Pay for performance?


According to many industry experts, commission-based pay systems for counselors are key to a profitable shop. But how many agency owners are really taking this advice to heart?

In our InstaPoll on Crossroads Web site, we found over three-fourths of all 210 respondents paid their agents on a commission-based system, with the breakdown as follows: commission only, 23%; salary plus commission,53%, and salary only, 23%.

But it's not likely that this high percentage of commission-based agencies will translate to the total agency population, according to experts we checked with. For example, Bowie, Md.-based industry educator Doris Davidoff said, "I doubt that more than 20% of agency owners pay commission on the bulk of the inside agent's salary."

And in truth, the way we'd written the question -- with a focus on the positives of commission-based pay -- probably encouraged more agency owners who pay commission to answer the question in the first place.

We also heard from a number of outside agents as well as agency owners on this topic. One outside agent had a negative take. "I personally don't make as much as the salaried agent for the same amount of time, clients and years of experience," she wrote. "My pay has gone down since the commissions have been cut and continue to be cut. To offset the loss, I have to get more clients and work longer by providing [20 hours, seven days a week] service and value-added services."

Barbara Arendt, an independent contractor based in Lincoln, Neb., said, "In the last two years, my commission-only salary has been exactly two-and-a-half times more than what I made salary-only as a front-line agent. Of course, I'm an independent contractor and the equivalent of one year of salary equals my deductible expenses, so my actual 'net' increase in salary would be 1.5 times."

Arendt said being on commission has definitely made her a better salesperson. "Before, getting the sale was not my priority. It is now."

The right pay formulas

Doris DavidoffTravel Weekly's pay survey elicited the following question: "I am looking to hire another agent and would like to offer salary plus commission or commission only but have no idea what structure/scale is appropriate." -- Maria Snizik, The Travel and Meeting Place, Dayton, Ohio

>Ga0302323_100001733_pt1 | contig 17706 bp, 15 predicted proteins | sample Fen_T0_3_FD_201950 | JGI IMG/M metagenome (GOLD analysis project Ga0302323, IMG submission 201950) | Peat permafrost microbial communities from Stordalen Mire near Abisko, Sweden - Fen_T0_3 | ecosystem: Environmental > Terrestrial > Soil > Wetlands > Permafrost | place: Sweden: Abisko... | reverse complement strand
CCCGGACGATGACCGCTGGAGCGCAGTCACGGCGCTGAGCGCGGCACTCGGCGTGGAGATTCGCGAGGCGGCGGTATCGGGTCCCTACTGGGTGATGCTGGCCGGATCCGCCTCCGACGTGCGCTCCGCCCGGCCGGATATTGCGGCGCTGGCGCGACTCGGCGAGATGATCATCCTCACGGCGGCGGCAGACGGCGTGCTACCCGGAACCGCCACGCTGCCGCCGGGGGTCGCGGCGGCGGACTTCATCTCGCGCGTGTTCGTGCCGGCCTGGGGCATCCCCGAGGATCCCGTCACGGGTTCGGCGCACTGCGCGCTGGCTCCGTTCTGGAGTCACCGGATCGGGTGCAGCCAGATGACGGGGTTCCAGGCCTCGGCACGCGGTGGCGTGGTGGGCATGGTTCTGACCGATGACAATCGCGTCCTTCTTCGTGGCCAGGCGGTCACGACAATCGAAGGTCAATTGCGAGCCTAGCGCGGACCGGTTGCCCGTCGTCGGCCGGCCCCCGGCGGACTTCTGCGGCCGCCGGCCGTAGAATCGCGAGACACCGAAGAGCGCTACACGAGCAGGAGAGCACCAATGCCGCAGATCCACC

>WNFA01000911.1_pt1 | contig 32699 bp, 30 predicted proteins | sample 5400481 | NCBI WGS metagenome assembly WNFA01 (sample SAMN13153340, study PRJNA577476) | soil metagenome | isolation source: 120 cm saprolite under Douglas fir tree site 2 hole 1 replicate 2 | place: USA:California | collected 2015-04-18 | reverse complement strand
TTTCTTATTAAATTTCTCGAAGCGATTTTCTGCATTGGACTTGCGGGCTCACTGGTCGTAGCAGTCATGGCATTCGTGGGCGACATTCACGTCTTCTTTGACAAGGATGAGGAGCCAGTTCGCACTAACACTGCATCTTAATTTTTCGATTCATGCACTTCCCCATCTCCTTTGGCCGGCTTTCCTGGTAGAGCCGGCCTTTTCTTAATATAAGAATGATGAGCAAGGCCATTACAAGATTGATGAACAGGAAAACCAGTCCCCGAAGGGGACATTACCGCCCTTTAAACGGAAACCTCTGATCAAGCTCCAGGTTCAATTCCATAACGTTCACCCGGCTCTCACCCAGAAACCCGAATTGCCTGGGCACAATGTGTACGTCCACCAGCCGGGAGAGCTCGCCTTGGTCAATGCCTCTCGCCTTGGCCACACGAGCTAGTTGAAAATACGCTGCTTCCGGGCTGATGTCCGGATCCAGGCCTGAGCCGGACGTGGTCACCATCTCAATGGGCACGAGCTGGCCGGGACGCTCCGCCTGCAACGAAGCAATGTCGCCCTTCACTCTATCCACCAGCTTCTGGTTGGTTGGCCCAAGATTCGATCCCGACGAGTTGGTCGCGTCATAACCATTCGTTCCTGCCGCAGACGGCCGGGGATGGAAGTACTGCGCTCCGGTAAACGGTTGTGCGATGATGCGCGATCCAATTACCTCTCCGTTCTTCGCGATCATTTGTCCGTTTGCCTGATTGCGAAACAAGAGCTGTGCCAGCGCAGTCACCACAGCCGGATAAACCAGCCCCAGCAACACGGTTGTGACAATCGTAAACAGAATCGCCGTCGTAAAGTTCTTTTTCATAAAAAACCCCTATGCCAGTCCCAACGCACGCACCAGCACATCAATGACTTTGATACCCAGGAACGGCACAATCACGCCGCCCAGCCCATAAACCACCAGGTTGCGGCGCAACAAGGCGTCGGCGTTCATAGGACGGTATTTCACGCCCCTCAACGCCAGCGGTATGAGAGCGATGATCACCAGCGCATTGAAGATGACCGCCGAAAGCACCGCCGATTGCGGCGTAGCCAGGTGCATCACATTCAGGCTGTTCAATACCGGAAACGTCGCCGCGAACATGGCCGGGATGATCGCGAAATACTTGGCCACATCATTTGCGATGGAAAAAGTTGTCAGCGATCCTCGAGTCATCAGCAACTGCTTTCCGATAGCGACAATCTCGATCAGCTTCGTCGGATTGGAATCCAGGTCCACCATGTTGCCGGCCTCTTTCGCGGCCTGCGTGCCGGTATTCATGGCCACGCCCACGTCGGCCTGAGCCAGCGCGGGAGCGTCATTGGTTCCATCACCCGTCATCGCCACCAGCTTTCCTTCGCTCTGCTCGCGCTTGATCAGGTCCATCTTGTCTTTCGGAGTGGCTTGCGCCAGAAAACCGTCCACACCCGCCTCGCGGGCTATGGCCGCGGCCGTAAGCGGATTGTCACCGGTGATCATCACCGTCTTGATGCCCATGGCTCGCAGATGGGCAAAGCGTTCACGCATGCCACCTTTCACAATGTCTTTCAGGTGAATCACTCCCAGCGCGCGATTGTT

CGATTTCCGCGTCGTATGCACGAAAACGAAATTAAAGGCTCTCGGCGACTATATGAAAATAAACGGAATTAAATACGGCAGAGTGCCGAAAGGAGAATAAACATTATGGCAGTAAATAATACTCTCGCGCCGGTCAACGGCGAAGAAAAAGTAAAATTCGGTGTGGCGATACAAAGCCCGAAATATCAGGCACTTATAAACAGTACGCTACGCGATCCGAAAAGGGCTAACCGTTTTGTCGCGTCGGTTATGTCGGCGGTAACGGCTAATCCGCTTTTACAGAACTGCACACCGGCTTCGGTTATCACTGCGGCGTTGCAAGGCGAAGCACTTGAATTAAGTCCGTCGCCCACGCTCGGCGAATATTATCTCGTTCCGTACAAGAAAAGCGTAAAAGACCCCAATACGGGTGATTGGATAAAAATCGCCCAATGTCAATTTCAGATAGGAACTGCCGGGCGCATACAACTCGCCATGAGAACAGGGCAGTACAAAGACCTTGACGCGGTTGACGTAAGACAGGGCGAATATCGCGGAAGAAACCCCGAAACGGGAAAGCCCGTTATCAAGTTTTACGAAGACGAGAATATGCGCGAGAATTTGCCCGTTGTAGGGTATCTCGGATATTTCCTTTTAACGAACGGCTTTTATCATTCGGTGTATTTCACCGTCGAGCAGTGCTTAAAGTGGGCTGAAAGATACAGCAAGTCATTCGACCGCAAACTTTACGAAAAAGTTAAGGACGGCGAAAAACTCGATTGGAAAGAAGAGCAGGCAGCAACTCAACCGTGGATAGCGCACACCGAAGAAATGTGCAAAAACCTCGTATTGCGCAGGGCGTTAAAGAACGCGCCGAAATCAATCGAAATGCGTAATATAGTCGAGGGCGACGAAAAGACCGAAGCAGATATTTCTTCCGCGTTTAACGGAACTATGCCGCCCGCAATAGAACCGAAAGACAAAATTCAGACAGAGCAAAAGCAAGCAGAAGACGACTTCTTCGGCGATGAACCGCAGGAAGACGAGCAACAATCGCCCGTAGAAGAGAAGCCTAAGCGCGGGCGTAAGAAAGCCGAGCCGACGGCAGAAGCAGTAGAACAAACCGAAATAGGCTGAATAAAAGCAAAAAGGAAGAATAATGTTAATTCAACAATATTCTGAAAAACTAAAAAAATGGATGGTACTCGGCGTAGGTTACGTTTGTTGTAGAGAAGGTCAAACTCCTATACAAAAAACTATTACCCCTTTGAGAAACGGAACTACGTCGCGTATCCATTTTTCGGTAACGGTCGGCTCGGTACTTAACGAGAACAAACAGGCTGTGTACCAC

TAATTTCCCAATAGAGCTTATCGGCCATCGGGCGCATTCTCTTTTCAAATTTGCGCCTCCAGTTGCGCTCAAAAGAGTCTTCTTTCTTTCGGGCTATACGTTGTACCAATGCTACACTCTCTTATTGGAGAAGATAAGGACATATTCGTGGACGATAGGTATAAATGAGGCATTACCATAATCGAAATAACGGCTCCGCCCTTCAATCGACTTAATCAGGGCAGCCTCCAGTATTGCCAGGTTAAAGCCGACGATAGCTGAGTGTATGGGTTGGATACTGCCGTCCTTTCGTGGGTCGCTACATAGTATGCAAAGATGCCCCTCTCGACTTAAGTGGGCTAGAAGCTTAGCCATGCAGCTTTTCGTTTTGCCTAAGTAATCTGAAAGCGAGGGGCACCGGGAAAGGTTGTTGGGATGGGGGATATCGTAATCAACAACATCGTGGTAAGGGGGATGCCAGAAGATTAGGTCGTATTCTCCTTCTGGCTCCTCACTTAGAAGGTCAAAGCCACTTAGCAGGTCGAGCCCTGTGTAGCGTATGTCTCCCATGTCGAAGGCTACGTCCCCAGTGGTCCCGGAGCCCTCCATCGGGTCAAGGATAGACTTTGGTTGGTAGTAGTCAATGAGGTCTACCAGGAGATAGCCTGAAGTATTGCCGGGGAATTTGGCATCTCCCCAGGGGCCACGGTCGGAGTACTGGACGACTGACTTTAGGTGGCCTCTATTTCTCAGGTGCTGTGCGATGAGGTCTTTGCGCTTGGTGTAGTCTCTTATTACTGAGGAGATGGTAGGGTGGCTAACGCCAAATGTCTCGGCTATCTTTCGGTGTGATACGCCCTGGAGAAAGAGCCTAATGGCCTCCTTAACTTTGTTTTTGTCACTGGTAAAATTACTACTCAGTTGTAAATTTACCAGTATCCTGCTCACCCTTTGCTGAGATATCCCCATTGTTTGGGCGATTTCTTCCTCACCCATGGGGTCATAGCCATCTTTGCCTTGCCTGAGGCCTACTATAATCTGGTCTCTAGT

Here's what three experts suggest as a start:

  • The key, according to industry educator Doris Davidoff, is what's called the multiplier. To make a reasonable profit, you must figure out how many dollars agents must generate in commission for each dollar of salary they make.
  • John Dalton, former industry consultant and now vice president of agency consortium Travelsavers, suggests rewarding agents on a salary plus commission program that comes to about 35% of all income they generate. The agency will then retain 65% of the revenue, 45% of which should be used for overhead, leaving 20% for bottom-line profit.
  • Dick Landis, "head coach" at Wayzata, Minn.-based agency networking group Travel Agency Management Services (TAMS), suggests a "rolling 12-month pay scenario" that averages out the commission an agent generates for several months. This helps protect agents against the fallout from slow-selling months. "It takes several months of below-average performance to noticeably affect an agent's pay," Landis said. For more information, call Landis at (612) 476-0005.
  • Landis also suggests that you prepare your agents six to nine months before actually beginning a commission-based program. Figure out what they would be making under the new program and tell them -- as a motivator for good producers and a warning to poor ones. You might note on their salary checks what they would be making on the new program and tell them whenever they want to, they can move onto the commission-based system -- but they cannot go back.

    The agency owners' side

    bag of cashA surprising message from Crossroads' Web salary survey came from an agency owner who said he'd like to pay his agents on commission but couldn't because he lived in a town where all of his competition paid their travel agents on salary.

    "The problem is that with the shortage of front-line agents throughout the country, I am the loser if I change the method of paying my inside staff," wrote David Bradach, owner of All-American Travel Club in Naples, Fla. These agents "look at the benefits [of working on commission] but are scared off by the potential loss of income for not producing. The answer, for them, is to work for someone willing to say it is OK to draw a salary without a compensating revenue stream."